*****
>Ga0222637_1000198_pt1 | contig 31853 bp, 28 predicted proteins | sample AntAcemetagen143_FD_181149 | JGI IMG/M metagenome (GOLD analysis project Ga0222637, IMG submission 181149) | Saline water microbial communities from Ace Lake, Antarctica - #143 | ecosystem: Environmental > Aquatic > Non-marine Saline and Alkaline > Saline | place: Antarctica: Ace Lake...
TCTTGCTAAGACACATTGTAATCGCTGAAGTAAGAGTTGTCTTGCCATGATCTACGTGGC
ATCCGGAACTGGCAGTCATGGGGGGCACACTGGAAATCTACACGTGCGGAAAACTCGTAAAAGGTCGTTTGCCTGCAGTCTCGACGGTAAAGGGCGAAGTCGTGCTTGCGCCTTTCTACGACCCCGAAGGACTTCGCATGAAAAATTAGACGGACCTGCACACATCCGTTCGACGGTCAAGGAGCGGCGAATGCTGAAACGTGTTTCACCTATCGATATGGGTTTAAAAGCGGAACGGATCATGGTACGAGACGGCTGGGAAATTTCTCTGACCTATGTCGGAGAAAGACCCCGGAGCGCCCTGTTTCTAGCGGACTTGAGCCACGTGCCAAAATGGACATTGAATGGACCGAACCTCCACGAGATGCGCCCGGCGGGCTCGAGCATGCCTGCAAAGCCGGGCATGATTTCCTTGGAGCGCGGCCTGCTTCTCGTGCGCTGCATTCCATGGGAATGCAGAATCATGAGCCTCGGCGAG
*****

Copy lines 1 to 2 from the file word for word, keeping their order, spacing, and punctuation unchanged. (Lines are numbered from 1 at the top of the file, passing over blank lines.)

>Ga0222637_1000198_pt1 | contig 31853 bp, 28 predicted proteins | sample AntAcemetagen143_FD_181149 | JGI IMG/M metagenome (GOLD analysis project Ga0222637, IMG submission 181149) | Saline water microbial communities from Ace Lake, Antarctica - #143 | ecosystem: Environmental > Aquatic > Non-marine Saline and Alkaline > Saline | place: Antarctica: Ace Lake...
TCTTGCTAAGACACATTGTAATCGCTGAAGTAAGAGTTGTCTTGCCATGATCTACGTGGC